Piece Rate Compensation
Under California law, there are various rules that apply to employers paying employees on a piece rate basis. Piece rate compensation refers to when an employer pays its employees based on how many tasks completed or widgets manufactured rather than simply on an hourly basis. Typical examples are taxi cab drivers paid by the ride or a factory worker paid by the widget manufactured.
Piece rate employees must be paid for unproductive time that is not spent performing tasks that the piece rate or commission scheme is specifically designed to compensate. In other words, if you are an employee paid on a piece rate basis but are not paid for non-productive down time (like clerical work, administrative tasks or meetings), then you may be owed additional compensation. An employer cannot argue that time spent performing nondriving tasks are compensated by a piece-rate pay plan when the piece rate is based on driving activities such as the number of miles driven. (Quezada v Con-Way Freight, Inc. (ND Cal, July 11, 2012, No. C 09–03670 JW) 2012 US Dist Lexis 98639; Cardenas v. McLane Foodservices, Inc. (CD Cal 2011) 796 F Supp 2d 1246 [“Even if communicated to its employees that this piece-rate formula was intended to compensate for pre- and post-shift duties, the fact that it did not separately compensate for those duties violates California law.”]; Bluford v Safeway Inc. (2013) 216 CA4th 864 [employer’s compensation system did not comply with California law because it did not separately compensate drivers for rest periods].) Each duty covered by piece rate pay must be separately compensated. (Id.)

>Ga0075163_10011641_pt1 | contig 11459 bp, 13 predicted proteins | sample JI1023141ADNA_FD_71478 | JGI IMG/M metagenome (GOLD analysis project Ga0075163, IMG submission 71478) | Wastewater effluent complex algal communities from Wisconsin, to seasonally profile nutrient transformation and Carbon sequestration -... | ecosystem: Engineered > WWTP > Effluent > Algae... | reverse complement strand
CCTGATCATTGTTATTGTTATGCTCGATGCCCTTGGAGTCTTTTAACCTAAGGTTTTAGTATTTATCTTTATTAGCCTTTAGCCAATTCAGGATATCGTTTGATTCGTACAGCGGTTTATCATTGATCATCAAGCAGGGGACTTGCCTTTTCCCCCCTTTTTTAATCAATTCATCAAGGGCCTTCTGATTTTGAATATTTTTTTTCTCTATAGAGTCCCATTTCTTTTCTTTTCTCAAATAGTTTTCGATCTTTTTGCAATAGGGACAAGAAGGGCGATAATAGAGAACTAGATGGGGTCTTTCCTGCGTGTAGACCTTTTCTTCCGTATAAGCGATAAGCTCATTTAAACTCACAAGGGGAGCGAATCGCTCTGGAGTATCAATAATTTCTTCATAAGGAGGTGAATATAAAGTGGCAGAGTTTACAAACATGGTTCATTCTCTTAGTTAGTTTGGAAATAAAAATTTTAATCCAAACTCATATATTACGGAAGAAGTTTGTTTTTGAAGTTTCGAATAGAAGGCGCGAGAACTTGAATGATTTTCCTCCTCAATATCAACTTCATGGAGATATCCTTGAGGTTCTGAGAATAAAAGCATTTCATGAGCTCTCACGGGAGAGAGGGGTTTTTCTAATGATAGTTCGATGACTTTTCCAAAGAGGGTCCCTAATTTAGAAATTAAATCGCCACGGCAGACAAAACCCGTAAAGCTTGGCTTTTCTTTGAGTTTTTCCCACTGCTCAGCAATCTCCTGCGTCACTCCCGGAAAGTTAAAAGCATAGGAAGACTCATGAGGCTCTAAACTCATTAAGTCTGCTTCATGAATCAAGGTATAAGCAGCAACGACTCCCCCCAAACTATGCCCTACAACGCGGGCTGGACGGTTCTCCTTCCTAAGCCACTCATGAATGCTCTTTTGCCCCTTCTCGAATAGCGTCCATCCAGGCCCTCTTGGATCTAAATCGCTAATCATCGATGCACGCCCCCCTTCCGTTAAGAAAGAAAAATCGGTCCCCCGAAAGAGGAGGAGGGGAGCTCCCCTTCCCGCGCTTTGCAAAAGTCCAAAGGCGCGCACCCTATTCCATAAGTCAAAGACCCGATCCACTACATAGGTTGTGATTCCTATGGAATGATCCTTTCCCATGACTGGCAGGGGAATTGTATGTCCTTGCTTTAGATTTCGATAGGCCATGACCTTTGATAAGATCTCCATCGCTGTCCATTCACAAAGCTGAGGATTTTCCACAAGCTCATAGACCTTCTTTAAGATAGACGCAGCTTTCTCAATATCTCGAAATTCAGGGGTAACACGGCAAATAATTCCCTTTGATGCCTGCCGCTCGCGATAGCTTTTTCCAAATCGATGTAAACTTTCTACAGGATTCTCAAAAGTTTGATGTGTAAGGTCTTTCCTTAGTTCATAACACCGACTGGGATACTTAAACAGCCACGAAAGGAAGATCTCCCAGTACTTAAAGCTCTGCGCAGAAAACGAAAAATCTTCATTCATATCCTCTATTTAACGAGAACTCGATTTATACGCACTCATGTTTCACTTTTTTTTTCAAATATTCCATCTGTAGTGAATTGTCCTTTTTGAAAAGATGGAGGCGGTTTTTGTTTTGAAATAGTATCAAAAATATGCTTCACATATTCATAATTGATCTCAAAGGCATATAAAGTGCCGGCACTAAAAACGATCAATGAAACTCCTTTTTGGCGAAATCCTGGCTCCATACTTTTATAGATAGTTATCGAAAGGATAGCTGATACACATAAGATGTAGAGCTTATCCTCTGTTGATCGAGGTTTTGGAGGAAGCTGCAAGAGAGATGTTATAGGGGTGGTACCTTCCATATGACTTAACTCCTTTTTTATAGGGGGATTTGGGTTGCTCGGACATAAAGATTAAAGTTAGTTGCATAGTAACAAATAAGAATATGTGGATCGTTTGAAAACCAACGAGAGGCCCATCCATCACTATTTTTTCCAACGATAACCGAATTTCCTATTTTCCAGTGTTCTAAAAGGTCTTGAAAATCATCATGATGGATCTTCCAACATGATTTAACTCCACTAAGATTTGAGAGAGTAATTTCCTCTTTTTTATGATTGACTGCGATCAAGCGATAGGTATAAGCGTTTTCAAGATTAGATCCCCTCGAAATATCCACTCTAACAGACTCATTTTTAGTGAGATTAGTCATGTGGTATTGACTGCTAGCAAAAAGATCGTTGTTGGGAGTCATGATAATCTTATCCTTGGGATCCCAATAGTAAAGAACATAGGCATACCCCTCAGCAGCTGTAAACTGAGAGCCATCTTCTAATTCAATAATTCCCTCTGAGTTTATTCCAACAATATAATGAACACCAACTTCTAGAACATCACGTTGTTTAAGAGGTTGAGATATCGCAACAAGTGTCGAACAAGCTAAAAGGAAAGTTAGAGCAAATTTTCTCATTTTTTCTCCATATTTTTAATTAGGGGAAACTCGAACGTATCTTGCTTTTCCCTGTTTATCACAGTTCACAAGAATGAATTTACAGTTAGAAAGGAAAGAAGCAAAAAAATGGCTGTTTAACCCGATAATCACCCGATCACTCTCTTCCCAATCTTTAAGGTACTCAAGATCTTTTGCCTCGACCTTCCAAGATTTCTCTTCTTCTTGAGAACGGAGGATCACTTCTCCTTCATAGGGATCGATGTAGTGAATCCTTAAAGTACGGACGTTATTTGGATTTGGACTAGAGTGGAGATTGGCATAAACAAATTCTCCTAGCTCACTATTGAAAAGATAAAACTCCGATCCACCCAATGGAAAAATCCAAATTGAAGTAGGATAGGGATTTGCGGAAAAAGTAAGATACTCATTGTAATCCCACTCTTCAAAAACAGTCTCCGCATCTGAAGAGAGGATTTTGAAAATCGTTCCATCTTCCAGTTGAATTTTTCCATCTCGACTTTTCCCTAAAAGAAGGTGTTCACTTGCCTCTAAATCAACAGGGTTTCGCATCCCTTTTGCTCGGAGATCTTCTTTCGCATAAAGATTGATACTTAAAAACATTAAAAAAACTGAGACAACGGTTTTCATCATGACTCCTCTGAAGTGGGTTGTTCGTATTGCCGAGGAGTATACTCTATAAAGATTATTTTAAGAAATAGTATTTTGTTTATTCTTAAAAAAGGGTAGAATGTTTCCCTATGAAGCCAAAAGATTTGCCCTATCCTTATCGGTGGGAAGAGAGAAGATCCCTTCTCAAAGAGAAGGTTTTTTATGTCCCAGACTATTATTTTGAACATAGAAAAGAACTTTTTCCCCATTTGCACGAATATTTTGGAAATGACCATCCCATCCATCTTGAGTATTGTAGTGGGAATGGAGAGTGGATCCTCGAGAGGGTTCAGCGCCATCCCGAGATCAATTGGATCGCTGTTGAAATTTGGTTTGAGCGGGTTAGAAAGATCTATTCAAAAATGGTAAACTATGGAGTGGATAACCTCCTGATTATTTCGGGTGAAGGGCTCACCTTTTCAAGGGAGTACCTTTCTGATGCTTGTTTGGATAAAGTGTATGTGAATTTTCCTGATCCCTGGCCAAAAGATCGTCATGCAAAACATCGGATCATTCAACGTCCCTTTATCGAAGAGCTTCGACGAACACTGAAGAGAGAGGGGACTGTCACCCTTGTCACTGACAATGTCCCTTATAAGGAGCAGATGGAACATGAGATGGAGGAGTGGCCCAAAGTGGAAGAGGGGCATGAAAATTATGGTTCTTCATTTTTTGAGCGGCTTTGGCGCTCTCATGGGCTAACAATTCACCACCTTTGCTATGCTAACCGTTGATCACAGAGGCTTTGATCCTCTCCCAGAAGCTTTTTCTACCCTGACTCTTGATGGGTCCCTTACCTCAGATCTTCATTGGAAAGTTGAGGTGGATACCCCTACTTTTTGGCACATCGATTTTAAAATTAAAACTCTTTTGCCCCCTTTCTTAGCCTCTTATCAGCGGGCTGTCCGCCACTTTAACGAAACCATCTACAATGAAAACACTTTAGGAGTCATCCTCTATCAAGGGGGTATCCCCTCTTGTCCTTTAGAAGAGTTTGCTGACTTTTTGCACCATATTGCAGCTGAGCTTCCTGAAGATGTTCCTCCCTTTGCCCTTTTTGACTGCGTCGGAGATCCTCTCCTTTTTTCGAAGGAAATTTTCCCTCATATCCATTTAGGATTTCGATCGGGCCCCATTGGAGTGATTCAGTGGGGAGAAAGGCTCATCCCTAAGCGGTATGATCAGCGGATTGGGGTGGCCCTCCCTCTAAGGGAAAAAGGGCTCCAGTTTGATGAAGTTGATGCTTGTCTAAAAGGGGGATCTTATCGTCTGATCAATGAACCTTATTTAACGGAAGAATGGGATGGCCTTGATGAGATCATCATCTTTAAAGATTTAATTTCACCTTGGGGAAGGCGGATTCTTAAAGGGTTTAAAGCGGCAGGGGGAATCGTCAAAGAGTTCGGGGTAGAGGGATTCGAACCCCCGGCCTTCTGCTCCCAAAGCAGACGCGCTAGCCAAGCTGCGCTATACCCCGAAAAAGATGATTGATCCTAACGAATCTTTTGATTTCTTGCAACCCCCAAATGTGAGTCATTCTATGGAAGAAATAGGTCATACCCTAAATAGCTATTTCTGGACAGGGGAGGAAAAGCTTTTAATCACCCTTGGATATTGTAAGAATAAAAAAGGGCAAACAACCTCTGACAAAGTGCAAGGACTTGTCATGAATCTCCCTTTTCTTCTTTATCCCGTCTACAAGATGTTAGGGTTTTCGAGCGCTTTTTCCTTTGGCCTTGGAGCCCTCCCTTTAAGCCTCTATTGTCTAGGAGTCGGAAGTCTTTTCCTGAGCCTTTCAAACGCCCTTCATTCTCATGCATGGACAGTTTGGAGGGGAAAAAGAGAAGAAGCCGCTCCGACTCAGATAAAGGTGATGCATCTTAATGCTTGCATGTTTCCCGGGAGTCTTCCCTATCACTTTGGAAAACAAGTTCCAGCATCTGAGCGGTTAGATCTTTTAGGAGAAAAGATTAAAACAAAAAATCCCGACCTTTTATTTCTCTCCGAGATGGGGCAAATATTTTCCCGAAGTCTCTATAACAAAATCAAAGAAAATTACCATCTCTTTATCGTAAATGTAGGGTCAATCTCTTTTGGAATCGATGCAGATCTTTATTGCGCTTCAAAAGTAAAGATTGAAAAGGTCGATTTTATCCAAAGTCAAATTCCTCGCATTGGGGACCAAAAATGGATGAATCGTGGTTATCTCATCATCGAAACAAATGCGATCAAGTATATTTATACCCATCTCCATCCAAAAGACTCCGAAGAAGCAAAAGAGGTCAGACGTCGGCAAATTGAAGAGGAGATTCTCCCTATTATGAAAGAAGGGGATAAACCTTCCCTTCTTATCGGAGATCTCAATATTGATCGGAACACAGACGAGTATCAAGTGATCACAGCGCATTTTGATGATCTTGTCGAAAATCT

Similarly, if you are a piece rate employee, you must receive compensation for rest breaks and heat recovery periods. The additional compensation is calculated as as the greater of the average hourly rate for the week (calculated as the total compensation for a week, exclusive of rest and recovery period compensation and overtime premiums, divided by the total hours worked in the week, exclusive of rest and recovery periods) or the minimum wage. (Labor Code § 226.2(a)(3).)
Additionally, if you are a piece rate employee, your wage statements must indicate how your pay was calculated under the piece rate scheme. In other words, the wage statements must detail the total hours of compensable rest breaks/recovery periods/other nonproductive time, the amount of piece rate items completed, the rate of compensation, and the gross wages paid for those periods during the pay period, among other items.
If you are piece rate employee, you should consult with an knowledgeable wage and hour employment attorney to determine if you are owed compensation.